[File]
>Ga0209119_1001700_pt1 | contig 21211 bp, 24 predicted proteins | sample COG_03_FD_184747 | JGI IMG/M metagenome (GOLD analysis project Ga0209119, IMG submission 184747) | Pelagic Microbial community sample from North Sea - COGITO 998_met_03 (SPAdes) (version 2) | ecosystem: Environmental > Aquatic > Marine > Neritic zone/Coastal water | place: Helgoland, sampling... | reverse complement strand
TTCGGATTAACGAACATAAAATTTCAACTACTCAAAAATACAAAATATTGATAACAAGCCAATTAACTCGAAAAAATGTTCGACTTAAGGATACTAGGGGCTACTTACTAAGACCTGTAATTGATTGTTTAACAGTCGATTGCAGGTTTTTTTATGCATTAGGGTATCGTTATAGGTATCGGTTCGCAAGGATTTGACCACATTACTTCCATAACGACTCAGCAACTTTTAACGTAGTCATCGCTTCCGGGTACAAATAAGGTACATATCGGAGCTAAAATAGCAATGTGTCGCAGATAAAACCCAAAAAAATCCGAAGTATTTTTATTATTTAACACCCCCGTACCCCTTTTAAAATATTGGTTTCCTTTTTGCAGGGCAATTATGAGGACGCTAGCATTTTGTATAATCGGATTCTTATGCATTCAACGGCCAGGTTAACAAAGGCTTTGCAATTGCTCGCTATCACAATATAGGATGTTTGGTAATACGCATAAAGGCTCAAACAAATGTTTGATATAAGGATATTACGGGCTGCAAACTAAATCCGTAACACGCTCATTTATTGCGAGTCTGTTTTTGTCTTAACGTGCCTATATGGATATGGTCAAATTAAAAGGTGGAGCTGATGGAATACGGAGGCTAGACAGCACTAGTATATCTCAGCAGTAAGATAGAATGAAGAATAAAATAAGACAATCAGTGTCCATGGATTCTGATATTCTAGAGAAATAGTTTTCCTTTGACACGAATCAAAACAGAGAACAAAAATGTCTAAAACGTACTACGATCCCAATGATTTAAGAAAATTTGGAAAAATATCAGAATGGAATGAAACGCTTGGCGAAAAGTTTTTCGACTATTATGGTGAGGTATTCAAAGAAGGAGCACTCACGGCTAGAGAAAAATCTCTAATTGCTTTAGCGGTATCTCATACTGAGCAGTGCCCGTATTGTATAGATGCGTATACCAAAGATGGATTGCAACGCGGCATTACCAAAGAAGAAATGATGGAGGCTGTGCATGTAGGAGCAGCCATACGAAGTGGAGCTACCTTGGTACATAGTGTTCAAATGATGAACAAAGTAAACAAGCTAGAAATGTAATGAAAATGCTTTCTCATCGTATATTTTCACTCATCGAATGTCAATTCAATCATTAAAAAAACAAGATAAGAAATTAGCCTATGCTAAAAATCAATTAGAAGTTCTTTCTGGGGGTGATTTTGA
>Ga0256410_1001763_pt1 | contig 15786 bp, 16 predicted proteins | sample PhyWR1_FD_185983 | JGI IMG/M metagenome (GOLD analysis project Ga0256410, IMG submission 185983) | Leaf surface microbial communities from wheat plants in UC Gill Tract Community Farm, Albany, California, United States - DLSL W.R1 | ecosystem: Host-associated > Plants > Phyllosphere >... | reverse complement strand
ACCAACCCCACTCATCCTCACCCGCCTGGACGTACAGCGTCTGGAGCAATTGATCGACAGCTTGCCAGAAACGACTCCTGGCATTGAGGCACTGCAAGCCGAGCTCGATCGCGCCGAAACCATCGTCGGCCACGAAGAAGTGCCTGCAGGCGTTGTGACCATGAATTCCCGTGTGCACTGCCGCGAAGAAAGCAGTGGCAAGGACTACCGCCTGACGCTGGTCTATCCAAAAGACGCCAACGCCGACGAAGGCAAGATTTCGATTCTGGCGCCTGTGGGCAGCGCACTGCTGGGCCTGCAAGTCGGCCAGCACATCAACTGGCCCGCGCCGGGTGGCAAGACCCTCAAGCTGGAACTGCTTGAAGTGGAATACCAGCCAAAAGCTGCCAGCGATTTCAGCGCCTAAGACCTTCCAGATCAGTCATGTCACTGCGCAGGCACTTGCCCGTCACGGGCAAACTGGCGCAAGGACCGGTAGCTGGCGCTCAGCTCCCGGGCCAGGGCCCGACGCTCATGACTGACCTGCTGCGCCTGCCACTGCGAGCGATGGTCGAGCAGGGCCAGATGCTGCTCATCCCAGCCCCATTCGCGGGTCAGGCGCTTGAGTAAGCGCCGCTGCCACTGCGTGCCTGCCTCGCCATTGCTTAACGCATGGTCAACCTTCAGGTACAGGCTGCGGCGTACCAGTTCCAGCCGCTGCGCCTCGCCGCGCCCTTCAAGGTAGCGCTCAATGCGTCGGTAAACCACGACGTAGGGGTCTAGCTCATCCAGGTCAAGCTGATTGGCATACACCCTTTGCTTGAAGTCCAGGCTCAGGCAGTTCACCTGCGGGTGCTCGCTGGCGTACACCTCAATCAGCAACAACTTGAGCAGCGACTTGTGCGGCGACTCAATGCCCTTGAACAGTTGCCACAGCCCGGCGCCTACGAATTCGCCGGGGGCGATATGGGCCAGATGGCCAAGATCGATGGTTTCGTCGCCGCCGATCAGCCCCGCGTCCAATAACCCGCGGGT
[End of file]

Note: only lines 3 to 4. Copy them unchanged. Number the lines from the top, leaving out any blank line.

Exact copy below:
>Ga0256410_1001763_pt1 | contig 15786 bp, 16 predicted proteins | sample PhyWR1_FD_185983 | JGI IMG/M metagenome (GOLD analysis project Ga0256410, IMG submission 185983) | Leaf surface microbial communities from wheat plants in UC Gill Tract Community Farm, Albany, California, United States - DLSL W.R1 | ecosystem: Host-associated > Plants > Phyllosphere >... | reverse complement strand
ACCAACCCCACTCATCCTCACCCGCCTGGACGTACAGCGTCTGGAGCAATTGATCGACAGCTTGCCAGAAACGACTCCTGGCATTGAGGCACTGCAAGCCGAGCTCGATCGCGCCGAAACCATCGTCGGCCACGAAGAAGTGCCTGCAGGCGTTGTGACCATGAATTCCCGTGTGCACTGCCGCGAAGAAAGCAGTGGCAAGGACTACCGCCTGACGCTGGTCTATCCAAAAGACGCCAACGCCGACGAAGGCAAGATTTCGATTCTGGCGCCTGTGGGCAGCGCACTGCTGGGCCTGCAAGTCGGCCAGCACATCAACTGGCCCGCGCCGGGTGGCAAGACCCTCAAGCTGGAACTGCTTGAAGTGGAATACCAGCCAAAAGCTGCCAGCGATTTCAGCGCCTAAGACCTTCCAGATCAGTCATGTCACTGCGCAGGCACTTGCCCGTCACGGGCAAACTGGCGCAAGGACCGGTAGCTGGCGCTCAGCTCCCGGGCCAGGGCCCGACGCTCATGACTGACCTGCTGCGCCTGCCACTGCGAGCGATGGTCGAGCAGGGCCAGATGCTGCTCATCCCAGCCCCATTCGCGGGTCAGGCGCTTGAGTAAGCGCCGCTGCCACTGCGTGCCTGCCTCGCCATTGCTTAACGCATGGTCAACCTTCAGGTACAGGCTGCGGCGTACCAGTTCCAGCCGCTGCGCCTCGCCGCGCCCTTCAAGGTAGCGCTCAATGCGTCGGTAAACCACGACGTAGGGGTCTAGCTCATCCAGGTCAAGCTGATTGGCATACACCCTTTGCTTGAAGTCCAGGCTCAGGCAGTTCACCTGCGGGTGCTCGCTGGCGTACACCTCAATCAGCAACAACTTGAGCAGCGACTTGTGCGGCGACTCAATGCCCTTGAACAGTTGCCACAGCCCGGCGCCTACGAATTCGCCGGGGGCGATATGGGCCAGATGGCCAAGATCGATGGTTTCGTCGCCGCCGATCAGCCCCGCGTCCAATAACCCGCGGGT